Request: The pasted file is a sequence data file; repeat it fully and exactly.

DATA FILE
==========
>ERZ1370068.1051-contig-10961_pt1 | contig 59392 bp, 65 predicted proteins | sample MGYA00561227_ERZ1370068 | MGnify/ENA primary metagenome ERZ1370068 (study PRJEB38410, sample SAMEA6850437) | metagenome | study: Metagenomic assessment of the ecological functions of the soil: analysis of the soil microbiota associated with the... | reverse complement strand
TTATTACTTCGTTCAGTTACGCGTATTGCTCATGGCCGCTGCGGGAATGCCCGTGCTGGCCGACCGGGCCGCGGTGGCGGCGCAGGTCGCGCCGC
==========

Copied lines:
>ERZ1370068.1051-contig-10961_pt1 | contig 59392 bp, 65 predicted proteins | sample MGYA00561227_ERZ1370068 | MGnify/ENA primary metagenome ERZ1370068 (study PRJEB38410, sample SAMEA6850437) | metagenome | study: Metagenomic assessment of the ecological functions of the soil: analysis of the soil microbiota associated with the... | reverse complement strand
TTATTACTTCGTTCAGTTACGCGTATTGCTCATGGCCGCTGCGGGAATGCCCGTGCTGGCCGACCGGGCCGCGGTGGCGGCGCAGGTCGCGCCGC